Russia’s Air Traffic Growing, But Adding Jets Could Prove Risky

 - May 9, 2017, 9:55 AM

Despite last year’s period of stabilization in the Russian airline industry following two years of losses, financial experts continue to warn against inclinations toward fleet growth as market fundamentals show little promise of improvement in the overall condition of Russia’s economy. But even while economic indicators show little more than 1- to 1.5 percent GDP growth into the foreseeable future, airline traffic has seen a boost since last October thanks to a recovering tourism industry. In April alone, airline traffic jumped 20 percent. Still, financiers remain cautious, warning major airlines against embarking on the potentially risky policy of luring passengers with low fares in hopes that an improving economy will eventually compensate for the resulting losses.

“Not everything can be explained by the economics; there are also social factors,” said one Russian analyst during the recent Russia & CIS Aircraft Finance and Lease conference in Moscow. “After an initial shock and a period of austerity, middle class people are returning to a normal way of comfort life; they want to travel for holidays…and follow other modern standards of living.” A steadily strengthening national currency has supported the trend: the ruble’s value against U.S. dollar has risen by 30 percent after a sharp fall in 2014 and high volatility in 2015.

Experts agree on “good performance” of Aeroflot and S7 Airlines, both of which continue to “eat out [defunct] Transaero’s inheritance” in a profitable way. Since the then second largest national carrier collapsed in 2015, its primary rivals have accommodated most of its customers. Subsequently, Aeroflot’s share of Russian airline traffic rose from 20 percent in 2006 to 40 percent in 2014 and, now, to some 55 percent. Today, the three largest airline groups in Russia, including S7 and UTair, control 75 percent of all traffic.

Transaero’s collapse intensified changes in the Russian fleet, which saw a reduction from 1,212 to 1,032 of all aircraft types, mostly foreign-made airplanes. In 2015 the number of jets carrying more than 50 seats declined by 80, and now total 551 aircraft, all the while Russian passenger traffic stayed steady at 88.7 percent. However, Russian airlines took 20 jets recently and expect 60 more this year. Since major airlines do not coordinate on fleet expansion plans, the ongoing expansion holds risks for the entire industry, say experts.

Manufacturers take another view, and point out that prominent airlines follow “far more sober strategies now” centering on fleet “right-sizing." Composite load factor has increased to 81 percent, compared with 79.5 percent in 2013, while imported commercial jets’ average monthly utilization rate remains at 250 to 270 flight hours, compared with 242 in 2013 and 272 in 2016.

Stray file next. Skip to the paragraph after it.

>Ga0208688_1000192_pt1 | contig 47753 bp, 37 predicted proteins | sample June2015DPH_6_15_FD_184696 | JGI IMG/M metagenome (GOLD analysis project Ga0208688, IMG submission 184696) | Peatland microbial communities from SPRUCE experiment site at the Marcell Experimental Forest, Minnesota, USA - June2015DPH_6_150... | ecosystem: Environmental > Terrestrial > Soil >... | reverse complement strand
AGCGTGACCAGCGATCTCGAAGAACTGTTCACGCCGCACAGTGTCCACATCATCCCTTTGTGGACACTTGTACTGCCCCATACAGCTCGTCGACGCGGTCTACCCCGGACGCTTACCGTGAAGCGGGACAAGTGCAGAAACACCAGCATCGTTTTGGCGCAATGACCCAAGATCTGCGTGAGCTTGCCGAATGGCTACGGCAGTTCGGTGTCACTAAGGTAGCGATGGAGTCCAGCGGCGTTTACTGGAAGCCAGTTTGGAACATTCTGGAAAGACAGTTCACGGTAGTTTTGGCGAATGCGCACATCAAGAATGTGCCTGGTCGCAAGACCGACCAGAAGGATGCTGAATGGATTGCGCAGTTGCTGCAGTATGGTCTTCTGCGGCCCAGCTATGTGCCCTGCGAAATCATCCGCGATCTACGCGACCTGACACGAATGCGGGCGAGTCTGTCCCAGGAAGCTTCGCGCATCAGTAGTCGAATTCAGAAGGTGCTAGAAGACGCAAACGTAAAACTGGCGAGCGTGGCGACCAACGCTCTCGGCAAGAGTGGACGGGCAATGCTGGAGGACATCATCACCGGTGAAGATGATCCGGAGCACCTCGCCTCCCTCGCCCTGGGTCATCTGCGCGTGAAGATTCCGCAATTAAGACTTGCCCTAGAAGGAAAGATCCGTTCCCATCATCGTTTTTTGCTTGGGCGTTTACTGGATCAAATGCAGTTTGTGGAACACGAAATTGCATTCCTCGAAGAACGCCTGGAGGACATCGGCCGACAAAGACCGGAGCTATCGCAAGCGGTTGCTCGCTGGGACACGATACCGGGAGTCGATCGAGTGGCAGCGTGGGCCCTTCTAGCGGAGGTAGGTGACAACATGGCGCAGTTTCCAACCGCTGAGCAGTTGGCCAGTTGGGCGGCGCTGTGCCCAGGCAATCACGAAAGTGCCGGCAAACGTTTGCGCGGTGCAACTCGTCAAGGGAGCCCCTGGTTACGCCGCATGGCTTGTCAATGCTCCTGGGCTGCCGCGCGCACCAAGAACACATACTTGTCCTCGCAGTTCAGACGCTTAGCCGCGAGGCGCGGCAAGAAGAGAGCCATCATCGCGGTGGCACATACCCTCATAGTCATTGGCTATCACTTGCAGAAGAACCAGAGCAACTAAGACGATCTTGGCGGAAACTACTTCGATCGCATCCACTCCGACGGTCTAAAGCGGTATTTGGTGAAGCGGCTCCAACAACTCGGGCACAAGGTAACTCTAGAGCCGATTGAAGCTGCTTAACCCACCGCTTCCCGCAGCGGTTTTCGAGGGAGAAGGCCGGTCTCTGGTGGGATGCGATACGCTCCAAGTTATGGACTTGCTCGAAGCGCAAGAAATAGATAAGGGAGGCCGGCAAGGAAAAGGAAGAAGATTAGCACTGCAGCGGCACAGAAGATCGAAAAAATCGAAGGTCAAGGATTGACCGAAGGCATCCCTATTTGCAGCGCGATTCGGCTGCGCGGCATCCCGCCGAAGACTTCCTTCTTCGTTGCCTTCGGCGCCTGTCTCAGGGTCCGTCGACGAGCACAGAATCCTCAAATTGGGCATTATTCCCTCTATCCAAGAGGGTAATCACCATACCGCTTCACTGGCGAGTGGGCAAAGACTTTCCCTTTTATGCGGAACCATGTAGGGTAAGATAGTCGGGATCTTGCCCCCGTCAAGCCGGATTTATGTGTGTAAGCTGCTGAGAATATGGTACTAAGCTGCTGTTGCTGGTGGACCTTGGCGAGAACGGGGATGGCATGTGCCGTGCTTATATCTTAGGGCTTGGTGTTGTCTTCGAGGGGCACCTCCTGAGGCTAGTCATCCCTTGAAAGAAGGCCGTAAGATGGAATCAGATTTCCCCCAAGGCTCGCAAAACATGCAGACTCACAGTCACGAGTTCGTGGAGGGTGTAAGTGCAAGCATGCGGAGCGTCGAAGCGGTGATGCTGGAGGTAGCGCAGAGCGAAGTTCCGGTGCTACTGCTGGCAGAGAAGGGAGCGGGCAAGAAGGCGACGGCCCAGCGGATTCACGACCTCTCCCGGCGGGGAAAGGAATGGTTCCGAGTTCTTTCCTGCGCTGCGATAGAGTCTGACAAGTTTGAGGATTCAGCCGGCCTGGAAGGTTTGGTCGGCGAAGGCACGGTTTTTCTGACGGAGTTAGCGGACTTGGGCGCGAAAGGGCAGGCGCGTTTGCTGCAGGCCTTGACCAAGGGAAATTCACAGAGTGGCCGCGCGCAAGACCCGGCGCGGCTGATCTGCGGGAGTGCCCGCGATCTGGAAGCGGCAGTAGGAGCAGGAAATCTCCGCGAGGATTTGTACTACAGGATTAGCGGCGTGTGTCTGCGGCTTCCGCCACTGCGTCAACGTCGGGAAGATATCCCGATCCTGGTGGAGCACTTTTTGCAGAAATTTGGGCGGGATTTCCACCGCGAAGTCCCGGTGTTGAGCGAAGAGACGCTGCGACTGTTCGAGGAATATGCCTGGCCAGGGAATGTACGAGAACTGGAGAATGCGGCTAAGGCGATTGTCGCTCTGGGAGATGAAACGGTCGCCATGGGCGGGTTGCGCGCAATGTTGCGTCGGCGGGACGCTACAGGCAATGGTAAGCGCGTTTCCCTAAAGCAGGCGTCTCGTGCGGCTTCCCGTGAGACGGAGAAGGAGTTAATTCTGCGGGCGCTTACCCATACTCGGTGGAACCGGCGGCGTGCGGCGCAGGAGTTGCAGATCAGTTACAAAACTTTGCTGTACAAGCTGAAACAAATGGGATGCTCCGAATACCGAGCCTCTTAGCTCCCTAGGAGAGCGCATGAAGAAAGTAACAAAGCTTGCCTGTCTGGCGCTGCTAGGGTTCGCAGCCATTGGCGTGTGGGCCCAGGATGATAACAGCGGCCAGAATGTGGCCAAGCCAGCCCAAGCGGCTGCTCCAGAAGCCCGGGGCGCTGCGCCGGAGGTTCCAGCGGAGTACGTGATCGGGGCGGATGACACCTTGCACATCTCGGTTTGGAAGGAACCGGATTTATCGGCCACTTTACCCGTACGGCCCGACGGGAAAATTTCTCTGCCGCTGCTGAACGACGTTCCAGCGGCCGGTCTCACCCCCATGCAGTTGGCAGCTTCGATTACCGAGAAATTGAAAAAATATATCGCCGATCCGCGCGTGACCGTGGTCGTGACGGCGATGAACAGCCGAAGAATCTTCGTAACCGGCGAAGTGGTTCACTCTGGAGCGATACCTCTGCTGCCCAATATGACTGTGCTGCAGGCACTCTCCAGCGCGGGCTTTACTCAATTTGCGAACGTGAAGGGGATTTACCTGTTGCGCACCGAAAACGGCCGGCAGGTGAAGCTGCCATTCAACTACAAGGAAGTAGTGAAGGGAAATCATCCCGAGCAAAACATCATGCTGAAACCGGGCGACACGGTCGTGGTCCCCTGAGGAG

Boeing forecasts a 20-year demand for 1,170 new aircraft (190 regional jets, 810 narrowbodies and 170 widebodies) worth $140 billion in the former Soviet Union, including 800 in Russia. Bombardier predicts demand for 150 airplanes in the 60- to 100-seat category and 350 in 100- to 150-seat range over the same period. For the next five years Boeing sees demand for 240 narrowbodies, while Irkut cites a figure of 180, including 130 Western jets already under contract and the rest MC-21s.

Today, Russian carriers lease 98 percent of their foreign-made narrowbodies and 82 percent of their widebodies. Direct purchases have proved problematic because the cost of capital for a Russian airline typically runs 8- to 9 percent annually, compared with 3- to 4 percent for lessors. Following “negative experiences” with KrasAir and Transaero, and the chill in relations between the West and Moscow, Western lessors have increased “risk margins” for Russian clients, which results in a rise in rentals. “We feel some prejudice towards Russian airlines from the side of Western lessors,” said Eugeny Klyucharev, CEO of Red Wings, which seeks to add Airbus A321s to its Tupolev-204 fleet.

Meanwhile, Chinese financiers have recently won “many competitions in Russia” due to “lesser political risks.” Gecas regional manager for the Middle East, Africa and Russia/CIS Todd Freeman acknowledged that “Chinese lessors and banks are very active in Russia” and often challenge Western lessors in competitions run by such premium customers as Aeroflot.